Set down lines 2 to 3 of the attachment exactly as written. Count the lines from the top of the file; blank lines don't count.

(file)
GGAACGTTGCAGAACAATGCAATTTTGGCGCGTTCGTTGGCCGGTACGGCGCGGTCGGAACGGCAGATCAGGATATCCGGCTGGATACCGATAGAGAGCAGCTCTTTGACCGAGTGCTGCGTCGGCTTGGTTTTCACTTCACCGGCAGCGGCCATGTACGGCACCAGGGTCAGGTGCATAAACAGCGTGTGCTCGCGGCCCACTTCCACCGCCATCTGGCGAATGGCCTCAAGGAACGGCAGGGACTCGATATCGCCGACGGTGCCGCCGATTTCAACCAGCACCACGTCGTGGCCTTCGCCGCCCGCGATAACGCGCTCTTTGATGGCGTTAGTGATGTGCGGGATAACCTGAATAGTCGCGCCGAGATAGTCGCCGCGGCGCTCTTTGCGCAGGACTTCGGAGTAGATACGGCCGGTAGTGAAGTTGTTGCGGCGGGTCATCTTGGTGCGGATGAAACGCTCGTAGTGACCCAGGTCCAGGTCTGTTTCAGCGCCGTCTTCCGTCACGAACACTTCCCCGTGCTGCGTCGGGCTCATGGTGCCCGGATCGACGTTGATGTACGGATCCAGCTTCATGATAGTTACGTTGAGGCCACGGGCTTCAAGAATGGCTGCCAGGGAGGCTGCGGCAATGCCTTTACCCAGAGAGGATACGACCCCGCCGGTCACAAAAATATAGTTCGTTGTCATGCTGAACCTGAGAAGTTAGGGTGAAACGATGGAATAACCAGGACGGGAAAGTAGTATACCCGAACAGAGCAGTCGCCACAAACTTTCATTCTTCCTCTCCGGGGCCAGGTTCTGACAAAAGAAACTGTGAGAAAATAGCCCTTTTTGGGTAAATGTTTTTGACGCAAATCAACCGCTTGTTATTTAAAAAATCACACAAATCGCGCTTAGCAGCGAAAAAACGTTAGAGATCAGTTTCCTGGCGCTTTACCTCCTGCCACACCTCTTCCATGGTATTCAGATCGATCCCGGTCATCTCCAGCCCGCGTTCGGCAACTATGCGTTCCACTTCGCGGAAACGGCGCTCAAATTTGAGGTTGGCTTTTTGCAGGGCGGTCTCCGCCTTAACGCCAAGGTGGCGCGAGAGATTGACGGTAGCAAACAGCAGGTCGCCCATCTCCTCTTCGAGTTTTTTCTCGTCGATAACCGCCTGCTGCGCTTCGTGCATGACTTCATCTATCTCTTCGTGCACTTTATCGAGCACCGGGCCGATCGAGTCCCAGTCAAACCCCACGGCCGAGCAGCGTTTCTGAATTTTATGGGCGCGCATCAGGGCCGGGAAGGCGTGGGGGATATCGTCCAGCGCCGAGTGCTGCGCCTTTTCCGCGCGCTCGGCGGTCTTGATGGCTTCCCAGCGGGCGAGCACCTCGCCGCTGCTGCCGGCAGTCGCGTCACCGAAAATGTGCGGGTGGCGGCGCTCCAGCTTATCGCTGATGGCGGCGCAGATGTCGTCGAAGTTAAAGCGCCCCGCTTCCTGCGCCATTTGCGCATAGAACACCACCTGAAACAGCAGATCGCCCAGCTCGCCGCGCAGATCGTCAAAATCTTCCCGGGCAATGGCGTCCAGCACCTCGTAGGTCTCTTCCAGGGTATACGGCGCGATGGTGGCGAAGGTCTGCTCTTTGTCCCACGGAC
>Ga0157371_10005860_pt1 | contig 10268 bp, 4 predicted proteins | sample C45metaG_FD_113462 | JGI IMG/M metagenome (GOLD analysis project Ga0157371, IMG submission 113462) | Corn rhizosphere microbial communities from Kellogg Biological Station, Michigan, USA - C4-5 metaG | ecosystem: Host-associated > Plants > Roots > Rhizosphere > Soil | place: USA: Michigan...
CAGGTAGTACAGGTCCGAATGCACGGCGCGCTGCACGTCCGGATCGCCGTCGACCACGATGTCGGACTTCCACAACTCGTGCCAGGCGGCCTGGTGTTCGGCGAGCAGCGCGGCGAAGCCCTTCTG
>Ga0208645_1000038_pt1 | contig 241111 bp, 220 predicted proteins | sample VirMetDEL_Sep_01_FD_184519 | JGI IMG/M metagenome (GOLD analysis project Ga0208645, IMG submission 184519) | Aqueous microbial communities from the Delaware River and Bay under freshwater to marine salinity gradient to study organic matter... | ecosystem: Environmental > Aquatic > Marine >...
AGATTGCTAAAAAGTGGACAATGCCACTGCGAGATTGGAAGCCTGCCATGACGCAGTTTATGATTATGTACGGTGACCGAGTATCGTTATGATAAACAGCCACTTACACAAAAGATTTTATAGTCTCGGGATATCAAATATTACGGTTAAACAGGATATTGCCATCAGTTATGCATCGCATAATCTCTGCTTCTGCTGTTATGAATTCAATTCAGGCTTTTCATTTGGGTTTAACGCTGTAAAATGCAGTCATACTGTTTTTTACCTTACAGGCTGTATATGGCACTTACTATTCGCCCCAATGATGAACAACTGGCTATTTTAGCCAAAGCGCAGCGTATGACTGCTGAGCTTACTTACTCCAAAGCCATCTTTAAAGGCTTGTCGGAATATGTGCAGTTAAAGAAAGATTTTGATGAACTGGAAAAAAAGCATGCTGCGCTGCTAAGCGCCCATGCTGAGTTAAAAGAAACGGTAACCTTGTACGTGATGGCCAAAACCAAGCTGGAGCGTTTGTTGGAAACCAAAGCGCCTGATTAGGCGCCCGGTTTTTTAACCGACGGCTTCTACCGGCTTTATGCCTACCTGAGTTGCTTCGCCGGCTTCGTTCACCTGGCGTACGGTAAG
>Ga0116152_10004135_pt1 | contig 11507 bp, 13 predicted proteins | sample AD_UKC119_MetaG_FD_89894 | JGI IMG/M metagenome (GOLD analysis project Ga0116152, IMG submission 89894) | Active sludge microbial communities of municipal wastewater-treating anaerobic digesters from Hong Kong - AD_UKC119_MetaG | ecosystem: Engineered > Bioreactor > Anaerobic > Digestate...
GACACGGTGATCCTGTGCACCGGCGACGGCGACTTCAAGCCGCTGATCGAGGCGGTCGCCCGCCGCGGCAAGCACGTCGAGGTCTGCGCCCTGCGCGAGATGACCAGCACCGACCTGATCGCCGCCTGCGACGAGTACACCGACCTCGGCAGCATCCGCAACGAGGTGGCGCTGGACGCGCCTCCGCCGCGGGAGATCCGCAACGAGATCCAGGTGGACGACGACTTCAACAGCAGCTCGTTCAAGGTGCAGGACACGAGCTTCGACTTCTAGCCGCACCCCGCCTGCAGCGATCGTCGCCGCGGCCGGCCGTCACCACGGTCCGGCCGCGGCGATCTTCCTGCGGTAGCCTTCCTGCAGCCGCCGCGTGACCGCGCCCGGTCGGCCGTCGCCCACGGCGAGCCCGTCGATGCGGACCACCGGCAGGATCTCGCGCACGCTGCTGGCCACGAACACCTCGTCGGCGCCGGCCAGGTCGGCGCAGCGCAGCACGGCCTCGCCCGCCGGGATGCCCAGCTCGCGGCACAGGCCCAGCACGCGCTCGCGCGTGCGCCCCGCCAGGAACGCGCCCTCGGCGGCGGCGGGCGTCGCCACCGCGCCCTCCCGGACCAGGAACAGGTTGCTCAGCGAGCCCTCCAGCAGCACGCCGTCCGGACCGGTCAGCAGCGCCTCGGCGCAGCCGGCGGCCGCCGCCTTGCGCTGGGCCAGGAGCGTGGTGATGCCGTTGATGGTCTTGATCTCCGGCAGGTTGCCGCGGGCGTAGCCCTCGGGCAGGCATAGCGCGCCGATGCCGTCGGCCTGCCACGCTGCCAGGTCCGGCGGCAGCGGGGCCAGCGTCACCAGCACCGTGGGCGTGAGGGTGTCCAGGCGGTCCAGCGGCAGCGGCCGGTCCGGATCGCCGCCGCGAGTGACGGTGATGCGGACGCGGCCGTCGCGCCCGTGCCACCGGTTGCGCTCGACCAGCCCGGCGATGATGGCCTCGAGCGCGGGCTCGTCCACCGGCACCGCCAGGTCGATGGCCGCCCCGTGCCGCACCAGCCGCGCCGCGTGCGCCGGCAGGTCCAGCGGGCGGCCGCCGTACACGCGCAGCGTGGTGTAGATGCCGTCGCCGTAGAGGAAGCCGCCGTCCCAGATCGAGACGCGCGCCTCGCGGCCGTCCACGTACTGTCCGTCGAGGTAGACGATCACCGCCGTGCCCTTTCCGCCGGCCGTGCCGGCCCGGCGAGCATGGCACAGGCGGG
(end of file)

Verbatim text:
>Ga0157371_10005860_pt1 | contig 10268 bp, 4 predicted proteins | sample C45metaG_FD_113462 | JGI IMG/M metagenome (GOLD analysis project Ga0157371, IMG submission 113462) | Corn rhizosphere microbial communities from Kellogg Biological Station, Michigan, USA - C4-5 metaG | ecosystem: Host-associated > Plants > Roots > Rhizosphere > Soil | place: USA: Michigan...
CAGGTAGTACAGGTCCGAATGCACGGCGCGCTGCACGTCCGGATCGCCGTCGACCACGATGTCGGACTTCCACAACTCGTGCCAGGCGGCCTGGTGTTCGGCGAGCAGCGCGGCGAAGCCCTTCTG